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Results: 1 to 20 of 42

1.

Autoimmune state

Process whereby the immune system reacts against the body's own tissues. Autoimmunity may produce or be caused by AUTOIMMUNE DISEASES. [from MeSH]

MedGen UID:
2136
Concept ID:
C0004368
Pathologic Function
2.

Autoimmunity

The occurrence of an immune reaction against the organism's own cells or tissues. [from HPO]

MedGen UID:
505423
Concept ID:
CN002679
Finding
3.

P-2

MedGen UID:
114772
Concept ID:
C0608663
Pharmacologic Substance
4.

Microscopic polyarteritis nodosa

A primary systemic vasculitis of small- and some medium-sized vessels. It is characterized by a tropism for kidneys and lungs, positive association with anti-neutrophil cytoplasmic antibodies (ANCA), and a paucity of immunoglobulin deposits in vessel walls. [from MeSH]

MedGen UID:
83359
Concept ID:
C0343192
Disease or Syndrome
5.

Graves' disease

Graves disease is an autoimmune disorder in which antibodies to the thyrotropin receptor (TSHR; 603372) result in constitutive activation of the receptor and increased levels of thyroid hormone. Wilkin (1990) reviewed endocrine disorders of hormone excess and hormone deficiency resulting from receptor autoimmunity. [from OMIM]

MedGen UID:
6677
Concept ID:
C0018213
Disease or Syndrome
6.

Graves disease

An autoimmune disease where the thyroid is overactive, producing an excessive amount of thyroid hormones (a serious metabolic imbalance known as hyperthyroidism and thyrotoxicosis). This is caused by autoantibodies to the TSH-receptor (TSHR-Ab) that activate that TSH-receptor (TSHR), thereby stimulating thyroid hormone synthesis and secretion, and thyroid growth (causing a diffusely enlarged goiter). The resulting state of hyperthyroidism can cause a dramatic constellation of neuropsychological and physical signs and symptoms, which can severely compromise the patients. [from HPO]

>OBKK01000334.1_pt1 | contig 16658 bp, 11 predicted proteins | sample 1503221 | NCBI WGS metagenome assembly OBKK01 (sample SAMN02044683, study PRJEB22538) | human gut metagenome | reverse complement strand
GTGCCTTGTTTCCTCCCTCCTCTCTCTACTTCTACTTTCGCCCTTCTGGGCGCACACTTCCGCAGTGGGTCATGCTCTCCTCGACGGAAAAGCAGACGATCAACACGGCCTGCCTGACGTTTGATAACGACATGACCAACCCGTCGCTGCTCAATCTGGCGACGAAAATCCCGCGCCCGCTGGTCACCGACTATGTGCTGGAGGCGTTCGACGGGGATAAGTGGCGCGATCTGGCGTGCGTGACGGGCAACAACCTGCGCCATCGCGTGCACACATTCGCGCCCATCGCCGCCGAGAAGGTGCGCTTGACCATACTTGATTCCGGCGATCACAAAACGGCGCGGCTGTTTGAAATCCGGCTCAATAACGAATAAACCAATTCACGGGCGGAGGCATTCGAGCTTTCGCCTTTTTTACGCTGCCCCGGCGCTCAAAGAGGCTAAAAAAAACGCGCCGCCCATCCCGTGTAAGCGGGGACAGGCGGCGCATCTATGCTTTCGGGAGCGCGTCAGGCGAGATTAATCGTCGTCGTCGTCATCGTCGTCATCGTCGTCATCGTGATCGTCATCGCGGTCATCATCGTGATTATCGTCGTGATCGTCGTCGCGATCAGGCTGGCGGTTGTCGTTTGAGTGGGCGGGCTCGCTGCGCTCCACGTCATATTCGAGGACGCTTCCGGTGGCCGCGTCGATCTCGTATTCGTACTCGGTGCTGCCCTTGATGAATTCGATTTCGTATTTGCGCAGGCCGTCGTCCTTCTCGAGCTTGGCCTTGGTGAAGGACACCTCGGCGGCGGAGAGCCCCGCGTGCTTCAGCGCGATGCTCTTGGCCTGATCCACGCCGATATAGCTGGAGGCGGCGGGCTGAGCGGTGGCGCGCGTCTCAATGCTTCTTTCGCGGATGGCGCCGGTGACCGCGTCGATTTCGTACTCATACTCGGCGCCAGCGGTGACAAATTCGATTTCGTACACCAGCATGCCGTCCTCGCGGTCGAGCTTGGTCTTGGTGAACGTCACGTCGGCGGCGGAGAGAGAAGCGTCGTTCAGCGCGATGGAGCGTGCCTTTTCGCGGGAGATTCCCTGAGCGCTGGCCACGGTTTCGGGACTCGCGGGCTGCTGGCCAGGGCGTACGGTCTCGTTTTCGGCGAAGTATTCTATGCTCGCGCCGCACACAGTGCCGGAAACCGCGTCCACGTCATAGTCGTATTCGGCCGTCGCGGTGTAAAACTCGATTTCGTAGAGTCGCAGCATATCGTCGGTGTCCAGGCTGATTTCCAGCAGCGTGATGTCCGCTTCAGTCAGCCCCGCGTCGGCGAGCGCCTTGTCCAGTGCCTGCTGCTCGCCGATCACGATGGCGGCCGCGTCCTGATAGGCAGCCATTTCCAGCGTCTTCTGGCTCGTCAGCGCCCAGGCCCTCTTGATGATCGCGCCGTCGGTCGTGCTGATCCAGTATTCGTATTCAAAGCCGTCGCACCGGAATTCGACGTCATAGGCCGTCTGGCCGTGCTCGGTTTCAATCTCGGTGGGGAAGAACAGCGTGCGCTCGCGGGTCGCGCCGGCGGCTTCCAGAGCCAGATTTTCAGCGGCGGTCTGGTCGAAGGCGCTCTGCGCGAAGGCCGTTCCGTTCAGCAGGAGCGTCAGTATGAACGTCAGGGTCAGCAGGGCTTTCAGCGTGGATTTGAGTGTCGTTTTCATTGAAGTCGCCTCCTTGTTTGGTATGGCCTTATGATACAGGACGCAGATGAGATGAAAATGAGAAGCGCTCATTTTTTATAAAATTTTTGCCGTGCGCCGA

MedGen UID:
830708
Concept ID:
CN117539
Finding
7.

Independent

MedGen UID:
721426
Concept ID:
C1299583
Finding
8.

Granulomatosis

Formation of multiple granulomas, i.e., localized nodular foci inflammation. [from HPO]

MedGen UID:
505422
Concept ID:
CN002674
Finding
9.

Systemic lupus erythematosus

A chronic, relapsing, inflammatory, and often febrile multisystemic disorder of connective tissue, characterized principally by involvement of the skin, joints, kidneys, and serosal membranes. [from HPO]

MedGen UID:
505336
Concept ID:
CN002475
Finding
10.

Granulomatosis, NOS

A general term that refers to non-neoplastic and neoplastic disorders characterized by the presence of granulomas in various anatomic sites. [from NCI]

MedGen UID:
488910
Concept ID:
C0521173
Disease or Syndrome
11.

Addison's disease